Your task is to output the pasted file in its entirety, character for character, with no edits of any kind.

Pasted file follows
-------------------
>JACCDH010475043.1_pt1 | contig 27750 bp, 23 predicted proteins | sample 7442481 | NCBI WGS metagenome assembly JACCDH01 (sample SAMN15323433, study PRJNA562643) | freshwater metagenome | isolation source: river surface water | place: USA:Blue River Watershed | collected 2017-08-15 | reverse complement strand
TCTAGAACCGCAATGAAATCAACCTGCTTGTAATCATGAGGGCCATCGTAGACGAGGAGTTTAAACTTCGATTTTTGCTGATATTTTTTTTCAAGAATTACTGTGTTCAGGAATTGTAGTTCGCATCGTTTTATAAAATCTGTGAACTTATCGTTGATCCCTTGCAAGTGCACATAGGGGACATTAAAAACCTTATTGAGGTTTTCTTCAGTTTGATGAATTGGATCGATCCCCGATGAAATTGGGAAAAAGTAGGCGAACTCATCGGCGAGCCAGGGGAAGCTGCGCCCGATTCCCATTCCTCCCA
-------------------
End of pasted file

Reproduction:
>JACCDH010475043.1_pt1 | contig 27750 bp, 23 predicted proteins | sample 7442481 | NCBI WGS metagenome assembly JACCDH01 (sample SAMN15323433, study PRJNA562643) | freshwater metagenome | isolation source: river surface water | place: USA:Blue River Watershed | collected 2017-08-15 | reverse complement strand
TCTAGAACCGCAATGAAATCAACCTGCTTGTAATCATGAGGGCCATCGTAGACGAGGAGTTTAAACTTCGATTTTTGCTGATATTTTTTTTCAAGAATTACTGTGTTCAGGAATTGTAGTTCGCATCGTTTTATAAAATCTGTGAACTTATCGTTGATCCCTTGCAAGTGCACATAGGGGACATTAAAAACCTTATTGAGGTTTTCTTCAGTTTGATGAATTGGATCGATCCCCGATGAAATTGGGAAAAAGTAGGCGAACTCATCGGCGAGCCAGGGGAAGCTGCGCCCGATTCCCATTCCTCCCA